BBC launches global iPlayer app

The long awaited BBC iPlayer iPad app for the world is launching today, with 11 European countries being the first to have access to the subscription-based service. Australia, Canada and the United States are due to have access to the app later this year, as the BBC attempts to trial a worldwide iPlayer in a one-year pilot. The 11 countries to be included in the first part of the trial are Austria, Belgium, France, Germany, Italy, Luxembourg, The Republic of Ireland, The Netherlands, Portugal, Spain and Switzerland.

In a report from the Guardian, the application will offer a limited amount of content for free, which will involve pre-show advertising and sponsorship. The majority of content, however, will be under the subscription service which is due to cost users €6.99 a month or €49.99 for a year. The app will include a series of features that are not available in the United Kingdom version, including the streaming of shows via 3G and a downloading feature for offline viewing.

At launch, 1,500 hours of content will be available to users, with the large majority of content will be commissioned by the BBC. It has been confirmed however, that 10% of shows will be from other British broadcasters such as ITV's "Primeval" and Channel 4's "The Naked Chef". BBC.com's managing director, Luke Bradley-Jones, emphasized however that "[it] is not a catch-up service: this is a video-on-demand service. We will have content from the last month, but also the best from the catalogue stretching back 50 to 60 years." When talking about the content that would be available, he stated that users would be able to browse for specific shows or genres, with some being recommended by a team of dedicated editors for the global iPlayer app.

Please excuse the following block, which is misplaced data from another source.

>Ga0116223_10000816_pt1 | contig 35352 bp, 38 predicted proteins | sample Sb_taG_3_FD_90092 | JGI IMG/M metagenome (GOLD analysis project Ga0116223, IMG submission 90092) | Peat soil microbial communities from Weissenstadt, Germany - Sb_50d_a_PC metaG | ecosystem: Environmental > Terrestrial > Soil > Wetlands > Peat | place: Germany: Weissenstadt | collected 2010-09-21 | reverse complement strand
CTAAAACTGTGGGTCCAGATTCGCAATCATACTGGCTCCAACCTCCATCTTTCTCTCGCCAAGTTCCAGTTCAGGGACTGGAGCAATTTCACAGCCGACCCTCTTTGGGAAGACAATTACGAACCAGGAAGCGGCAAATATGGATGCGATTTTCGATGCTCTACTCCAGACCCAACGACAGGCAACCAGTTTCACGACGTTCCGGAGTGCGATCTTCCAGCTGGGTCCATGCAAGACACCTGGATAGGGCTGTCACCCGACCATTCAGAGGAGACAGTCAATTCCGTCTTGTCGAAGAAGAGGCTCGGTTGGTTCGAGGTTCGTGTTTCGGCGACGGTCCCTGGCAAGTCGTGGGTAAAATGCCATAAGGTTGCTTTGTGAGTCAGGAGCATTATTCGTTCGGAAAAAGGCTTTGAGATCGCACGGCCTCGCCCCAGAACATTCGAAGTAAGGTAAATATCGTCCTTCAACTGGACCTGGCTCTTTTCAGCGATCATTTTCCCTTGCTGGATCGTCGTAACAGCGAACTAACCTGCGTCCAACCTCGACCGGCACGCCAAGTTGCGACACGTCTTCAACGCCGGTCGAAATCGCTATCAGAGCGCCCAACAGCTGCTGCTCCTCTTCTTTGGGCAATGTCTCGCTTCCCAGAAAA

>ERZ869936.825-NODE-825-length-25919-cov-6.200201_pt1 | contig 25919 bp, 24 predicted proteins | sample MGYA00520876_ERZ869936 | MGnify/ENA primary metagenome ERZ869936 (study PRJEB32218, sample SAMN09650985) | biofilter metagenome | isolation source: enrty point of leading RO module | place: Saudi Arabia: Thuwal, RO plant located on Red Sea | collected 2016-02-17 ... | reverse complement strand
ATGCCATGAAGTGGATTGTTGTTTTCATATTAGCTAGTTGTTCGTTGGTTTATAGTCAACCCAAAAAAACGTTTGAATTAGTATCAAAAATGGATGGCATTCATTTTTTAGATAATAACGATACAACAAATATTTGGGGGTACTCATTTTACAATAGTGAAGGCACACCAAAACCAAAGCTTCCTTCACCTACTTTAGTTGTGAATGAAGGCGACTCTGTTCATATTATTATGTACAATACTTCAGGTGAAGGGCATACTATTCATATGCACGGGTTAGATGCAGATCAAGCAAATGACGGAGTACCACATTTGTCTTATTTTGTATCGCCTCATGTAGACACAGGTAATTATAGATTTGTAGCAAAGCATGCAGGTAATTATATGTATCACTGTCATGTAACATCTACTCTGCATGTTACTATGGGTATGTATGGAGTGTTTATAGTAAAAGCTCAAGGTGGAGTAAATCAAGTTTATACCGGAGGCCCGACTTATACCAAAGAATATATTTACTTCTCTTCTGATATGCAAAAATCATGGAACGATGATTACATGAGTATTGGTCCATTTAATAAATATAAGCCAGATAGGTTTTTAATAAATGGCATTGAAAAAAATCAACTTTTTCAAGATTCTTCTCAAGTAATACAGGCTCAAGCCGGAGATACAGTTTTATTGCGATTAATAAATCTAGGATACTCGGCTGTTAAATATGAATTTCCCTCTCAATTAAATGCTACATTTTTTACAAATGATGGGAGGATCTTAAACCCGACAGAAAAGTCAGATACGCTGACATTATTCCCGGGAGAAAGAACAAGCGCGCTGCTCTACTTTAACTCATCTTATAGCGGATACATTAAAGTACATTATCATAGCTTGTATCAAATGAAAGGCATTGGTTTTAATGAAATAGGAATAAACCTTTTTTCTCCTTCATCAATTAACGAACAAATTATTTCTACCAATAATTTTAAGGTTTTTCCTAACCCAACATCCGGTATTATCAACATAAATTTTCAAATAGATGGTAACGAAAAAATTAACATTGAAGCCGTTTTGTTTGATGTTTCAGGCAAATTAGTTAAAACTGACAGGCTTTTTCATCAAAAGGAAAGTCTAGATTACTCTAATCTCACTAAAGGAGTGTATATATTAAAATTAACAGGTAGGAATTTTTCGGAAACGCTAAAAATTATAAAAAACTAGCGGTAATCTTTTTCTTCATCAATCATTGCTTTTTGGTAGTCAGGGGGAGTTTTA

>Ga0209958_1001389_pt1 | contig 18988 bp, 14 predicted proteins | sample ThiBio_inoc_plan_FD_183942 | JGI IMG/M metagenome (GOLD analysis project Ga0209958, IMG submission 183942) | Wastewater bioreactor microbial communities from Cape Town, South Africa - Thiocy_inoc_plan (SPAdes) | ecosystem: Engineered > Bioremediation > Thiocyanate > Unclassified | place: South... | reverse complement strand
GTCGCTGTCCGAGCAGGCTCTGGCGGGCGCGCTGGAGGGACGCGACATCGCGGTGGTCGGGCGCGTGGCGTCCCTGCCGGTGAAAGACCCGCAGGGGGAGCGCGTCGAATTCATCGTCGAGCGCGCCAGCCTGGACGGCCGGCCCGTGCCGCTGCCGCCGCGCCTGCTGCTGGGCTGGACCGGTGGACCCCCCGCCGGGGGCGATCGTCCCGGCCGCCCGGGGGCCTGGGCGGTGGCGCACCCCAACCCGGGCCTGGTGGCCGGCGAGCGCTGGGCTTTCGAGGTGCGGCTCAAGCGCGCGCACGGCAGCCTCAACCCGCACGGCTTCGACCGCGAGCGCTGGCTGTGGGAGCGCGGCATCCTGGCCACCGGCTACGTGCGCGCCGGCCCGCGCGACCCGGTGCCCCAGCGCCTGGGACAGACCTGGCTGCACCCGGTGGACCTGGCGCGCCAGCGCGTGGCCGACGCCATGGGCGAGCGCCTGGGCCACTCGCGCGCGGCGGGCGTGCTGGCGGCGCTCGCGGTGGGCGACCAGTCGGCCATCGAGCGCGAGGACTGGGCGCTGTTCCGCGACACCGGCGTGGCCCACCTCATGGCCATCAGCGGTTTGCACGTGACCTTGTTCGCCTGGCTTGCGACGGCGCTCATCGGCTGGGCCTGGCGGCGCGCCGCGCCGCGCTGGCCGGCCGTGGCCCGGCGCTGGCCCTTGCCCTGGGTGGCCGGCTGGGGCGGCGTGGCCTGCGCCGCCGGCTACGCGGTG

Those in the United States will have to wait a while longer, Mr Bradley-Jones provided an explanation as to why there's been a delay. He stated that the rights to media in the US were somewhat more complicated and means that the BBC have to "jump through a few more of those commercial and legal hoops." There were however hints as to how much it will cost for those in the states, with a figure of $7.99 being passed around, which is aimed to be competitive with Hulu and Netflix.

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